Monday, December 26, 2011

The Word Of The Year 2011

Each year at about this time, the English-language media rolls out various reports announcing the word of the year according to one or more authorities. These pieces imply or overtly suggest that these selections are keywords for our society's values, beliefs, and obsessions.

But a glance at such choices reveals that these words are the linguistic equivalent of candy — satisfying (or not — sometimes they're the equivalent of chocolate-covered brussels sprouts) but not sustaining. The following lists of the top word for each year of the past decade suggest that one year's byword can be the next year's punch line (or a least a later period's "Huh?"):

2010: austerity
2009: admonish
2008: bailout
2007: w00t
2006: truthiness
2005: integrity
2004: blog
2003: democracy

American Dialect Society
2010: app
2009: tweet
2008: bailout
2007: subprime
2006: plutoed
2005: truthiness
2004: red state/blue state
2003: metrosexual
2002: weapons of mass destruction
2001: 9-11 (most often styled 9/11)

Global Language Monitor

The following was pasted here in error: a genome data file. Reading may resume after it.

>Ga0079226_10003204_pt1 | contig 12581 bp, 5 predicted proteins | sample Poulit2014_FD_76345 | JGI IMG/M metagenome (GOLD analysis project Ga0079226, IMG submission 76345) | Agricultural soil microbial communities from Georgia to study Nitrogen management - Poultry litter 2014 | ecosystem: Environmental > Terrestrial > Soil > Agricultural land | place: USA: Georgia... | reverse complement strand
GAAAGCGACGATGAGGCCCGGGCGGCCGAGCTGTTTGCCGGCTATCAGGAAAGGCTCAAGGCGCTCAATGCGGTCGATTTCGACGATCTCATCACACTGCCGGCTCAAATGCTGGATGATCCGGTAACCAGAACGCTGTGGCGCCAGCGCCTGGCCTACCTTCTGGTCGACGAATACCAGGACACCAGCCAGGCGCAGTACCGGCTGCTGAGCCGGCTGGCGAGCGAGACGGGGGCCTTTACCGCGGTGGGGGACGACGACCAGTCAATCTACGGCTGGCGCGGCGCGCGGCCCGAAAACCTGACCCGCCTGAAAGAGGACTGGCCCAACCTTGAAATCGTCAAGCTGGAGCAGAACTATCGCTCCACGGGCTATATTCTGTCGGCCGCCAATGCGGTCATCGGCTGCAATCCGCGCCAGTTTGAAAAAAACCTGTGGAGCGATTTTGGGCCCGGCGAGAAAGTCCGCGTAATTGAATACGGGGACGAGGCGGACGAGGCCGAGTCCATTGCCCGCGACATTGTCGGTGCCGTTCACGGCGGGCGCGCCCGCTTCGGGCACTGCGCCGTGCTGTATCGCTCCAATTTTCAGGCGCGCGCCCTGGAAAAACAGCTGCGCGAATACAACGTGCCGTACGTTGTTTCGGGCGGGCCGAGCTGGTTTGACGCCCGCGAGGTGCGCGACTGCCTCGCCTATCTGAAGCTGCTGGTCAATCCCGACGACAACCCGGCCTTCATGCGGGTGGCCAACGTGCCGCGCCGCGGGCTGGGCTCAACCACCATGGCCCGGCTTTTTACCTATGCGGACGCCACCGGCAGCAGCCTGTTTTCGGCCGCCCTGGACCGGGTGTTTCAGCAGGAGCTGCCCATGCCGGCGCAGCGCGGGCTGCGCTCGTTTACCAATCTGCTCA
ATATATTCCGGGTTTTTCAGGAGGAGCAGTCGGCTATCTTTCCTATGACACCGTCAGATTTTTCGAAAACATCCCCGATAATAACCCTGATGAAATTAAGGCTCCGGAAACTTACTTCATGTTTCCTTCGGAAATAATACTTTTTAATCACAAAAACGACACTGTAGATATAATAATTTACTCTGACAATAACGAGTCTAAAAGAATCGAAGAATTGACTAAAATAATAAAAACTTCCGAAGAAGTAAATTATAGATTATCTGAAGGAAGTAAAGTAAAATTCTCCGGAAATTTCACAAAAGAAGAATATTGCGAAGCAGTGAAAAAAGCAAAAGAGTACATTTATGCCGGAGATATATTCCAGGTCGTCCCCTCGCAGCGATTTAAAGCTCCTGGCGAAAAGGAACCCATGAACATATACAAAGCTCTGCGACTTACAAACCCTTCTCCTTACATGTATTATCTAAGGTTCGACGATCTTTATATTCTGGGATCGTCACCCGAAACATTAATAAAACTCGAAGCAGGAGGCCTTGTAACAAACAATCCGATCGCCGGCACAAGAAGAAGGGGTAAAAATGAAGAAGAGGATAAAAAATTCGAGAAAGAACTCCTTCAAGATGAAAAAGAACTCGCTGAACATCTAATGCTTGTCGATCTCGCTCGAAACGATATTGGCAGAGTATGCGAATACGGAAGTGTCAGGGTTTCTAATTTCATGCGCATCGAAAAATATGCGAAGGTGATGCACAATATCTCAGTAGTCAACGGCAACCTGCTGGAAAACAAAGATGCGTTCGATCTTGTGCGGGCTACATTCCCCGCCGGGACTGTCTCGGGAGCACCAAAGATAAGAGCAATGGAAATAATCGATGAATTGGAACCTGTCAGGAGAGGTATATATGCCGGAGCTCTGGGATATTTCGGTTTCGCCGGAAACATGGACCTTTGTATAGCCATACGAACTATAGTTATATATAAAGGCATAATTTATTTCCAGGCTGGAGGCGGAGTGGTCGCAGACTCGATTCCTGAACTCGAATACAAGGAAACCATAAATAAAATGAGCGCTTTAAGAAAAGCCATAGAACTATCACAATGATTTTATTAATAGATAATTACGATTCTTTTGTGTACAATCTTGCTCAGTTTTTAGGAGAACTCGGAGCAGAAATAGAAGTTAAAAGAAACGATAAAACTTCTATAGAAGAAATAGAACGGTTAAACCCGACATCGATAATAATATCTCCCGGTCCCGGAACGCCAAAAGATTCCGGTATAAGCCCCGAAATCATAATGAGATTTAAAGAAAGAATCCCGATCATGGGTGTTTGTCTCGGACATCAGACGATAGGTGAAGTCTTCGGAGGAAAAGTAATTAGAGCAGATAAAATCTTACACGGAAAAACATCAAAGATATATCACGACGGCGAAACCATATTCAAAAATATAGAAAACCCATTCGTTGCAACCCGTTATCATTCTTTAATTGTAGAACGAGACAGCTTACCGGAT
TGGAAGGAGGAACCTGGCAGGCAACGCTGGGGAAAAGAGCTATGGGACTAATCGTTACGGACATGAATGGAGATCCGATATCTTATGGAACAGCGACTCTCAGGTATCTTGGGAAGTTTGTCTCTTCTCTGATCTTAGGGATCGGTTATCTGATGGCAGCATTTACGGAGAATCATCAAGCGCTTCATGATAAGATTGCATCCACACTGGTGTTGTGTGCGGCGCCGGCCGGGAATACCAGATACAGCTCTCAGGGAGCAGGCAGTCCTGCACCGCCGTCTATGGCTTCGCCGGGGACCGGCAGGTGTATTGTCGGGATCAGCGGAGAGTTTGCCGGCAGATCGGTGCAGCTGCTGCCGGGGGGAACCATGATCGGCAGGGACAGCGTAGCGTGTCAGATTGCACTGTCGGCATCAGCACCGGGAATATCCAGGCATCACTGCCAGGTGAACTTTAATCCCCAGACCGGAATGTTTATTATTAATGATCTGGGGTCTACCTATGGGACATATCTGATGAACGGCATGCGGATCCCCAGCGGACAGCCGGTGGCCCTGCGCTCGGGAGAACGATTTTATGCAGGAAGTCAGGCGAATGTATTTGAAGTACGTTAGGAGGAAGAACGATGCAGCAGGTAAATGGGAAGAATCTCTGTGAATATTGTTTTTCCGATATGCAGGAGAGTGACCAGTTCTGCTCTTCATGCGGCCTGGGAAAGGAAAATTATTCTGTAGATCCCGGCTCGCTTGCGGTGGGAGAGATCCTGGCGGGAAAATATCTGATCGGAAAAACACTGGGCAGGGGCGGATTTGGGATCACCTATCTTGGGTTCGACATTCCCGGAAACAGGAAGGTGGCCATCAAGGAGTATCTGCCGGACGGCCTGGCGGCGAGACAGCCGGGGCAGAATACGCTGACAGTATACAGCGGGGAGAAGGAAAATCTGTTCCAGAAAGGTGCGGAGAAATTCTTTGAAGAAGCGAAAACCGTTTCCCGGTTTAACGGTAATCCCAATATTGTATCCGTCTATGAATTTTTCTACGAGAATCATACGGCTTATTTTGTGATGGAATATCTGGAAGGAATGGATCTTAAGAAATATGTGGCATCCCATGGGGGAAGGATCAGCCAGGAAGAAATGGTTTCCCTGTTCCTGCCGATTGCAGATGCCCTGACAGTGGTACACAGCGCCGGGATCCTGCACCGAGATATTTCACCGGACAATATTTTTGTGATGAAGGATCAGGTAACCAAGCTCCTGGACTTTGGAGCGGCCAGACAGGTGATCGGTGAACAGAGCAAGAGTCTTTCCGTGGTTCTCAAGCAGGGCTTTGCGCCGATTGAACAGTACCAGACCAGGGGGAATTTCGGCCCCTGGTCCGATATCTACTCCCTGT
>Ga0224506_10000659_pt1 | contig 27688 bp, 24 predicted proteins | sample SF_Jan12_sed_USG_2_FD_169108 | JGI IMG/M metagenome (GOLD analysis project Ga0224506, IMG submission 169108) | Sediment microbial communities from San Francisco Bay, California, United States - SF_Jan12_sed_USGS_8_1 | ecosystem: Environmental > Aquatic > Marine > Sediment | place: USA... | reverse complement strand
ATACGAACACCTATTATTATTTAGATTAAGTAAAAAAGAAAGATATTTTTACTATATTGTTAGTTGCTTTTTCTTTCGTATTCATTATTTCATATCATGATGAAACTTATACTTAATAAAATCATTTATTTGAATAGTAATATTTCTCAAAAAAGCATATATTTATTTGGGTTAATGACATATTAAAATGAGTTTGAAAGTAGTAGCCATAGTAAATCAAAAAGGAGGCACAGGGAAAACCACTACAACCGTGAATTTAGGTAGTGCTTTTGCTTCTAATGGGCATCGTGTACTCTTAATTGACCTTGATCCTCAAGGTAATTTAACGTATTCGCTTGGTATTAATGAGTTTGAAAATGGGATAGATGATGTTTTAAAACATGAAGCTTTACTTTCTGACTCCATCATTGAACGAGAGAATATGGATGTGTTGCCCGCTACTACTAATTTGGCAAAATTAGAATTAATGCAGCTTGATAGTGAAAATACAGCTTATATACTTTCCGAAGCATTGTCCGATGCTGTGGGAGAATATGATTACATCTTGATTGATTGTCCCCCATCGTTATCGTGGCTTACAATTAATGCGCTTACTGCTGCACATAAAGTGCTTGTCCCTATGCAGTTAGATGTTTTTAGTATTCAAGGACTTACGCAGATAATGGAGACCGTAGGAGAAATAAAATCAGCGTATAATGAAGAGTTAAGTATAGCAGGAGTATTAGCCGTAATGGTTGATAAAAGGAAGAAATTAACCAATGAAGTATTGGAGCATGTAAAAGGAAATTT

2011: occupy
2010: spillcam
2009: Twitter
2008: change
2007: hybrid
2006: sustainable
2005: refugee
2004: incivility
2003: embedded
2002: misunderestimate
2001: ground zero

Oxford Dictionaries
2011: squeezed middle
2010: big society
2009: unfriend
2008: credit crunch
2007: footprint
2006: bovvered
2005: podcast
2004: chav

Technological terms like app and tweet have variable staying power. Blog, which was ten years old when Merriam-Webster crowned it in 2004 (while app may be old enough to vote), isn't going anywhere, nor is podcast. But eventually, many once popular terms evoke nothing more than a chuckle ("floppy disk," anyone?). And to w00t, I say, "W00t-ever."

Jargon from economic and political contexts serves as a shorthand, but Steven Colbert's brilliant-in-its-time truthiness is as stale as Bush-speak jokes (or perhaps I misunderestimate it), and "weapons of mass destruction" and embedded have acquired a derisive connotation their coiners did not intend.

Variance in American English and British English is also an obstacle: Several of the Oxford Dictionaries selections are obscure to US readers. ("Big society" refers to localism in government, bovvered is part of a British TV character's dismissive catchphrase "Am I bovvered?" and chav refers to a lumpen-prole UK subculture with a perplexing penchant for faux-Burberry plaid couture.)

Environmentally oriented terms — at least the ones in these lists — seem to have legs: We're still discussing sustainability and footprints (as in "carbon footprint"), though perhaps without the fresh vigor applied just a few years before.

A couple of these lists offer a word of the year for 2011 (the other listmakers have not yet weighed in for the current year), but you are also entitled to your opinion. Which word (or phrase) do you nominate for the honor?

Thanks to Mark Nichol / Daily Writing Tips


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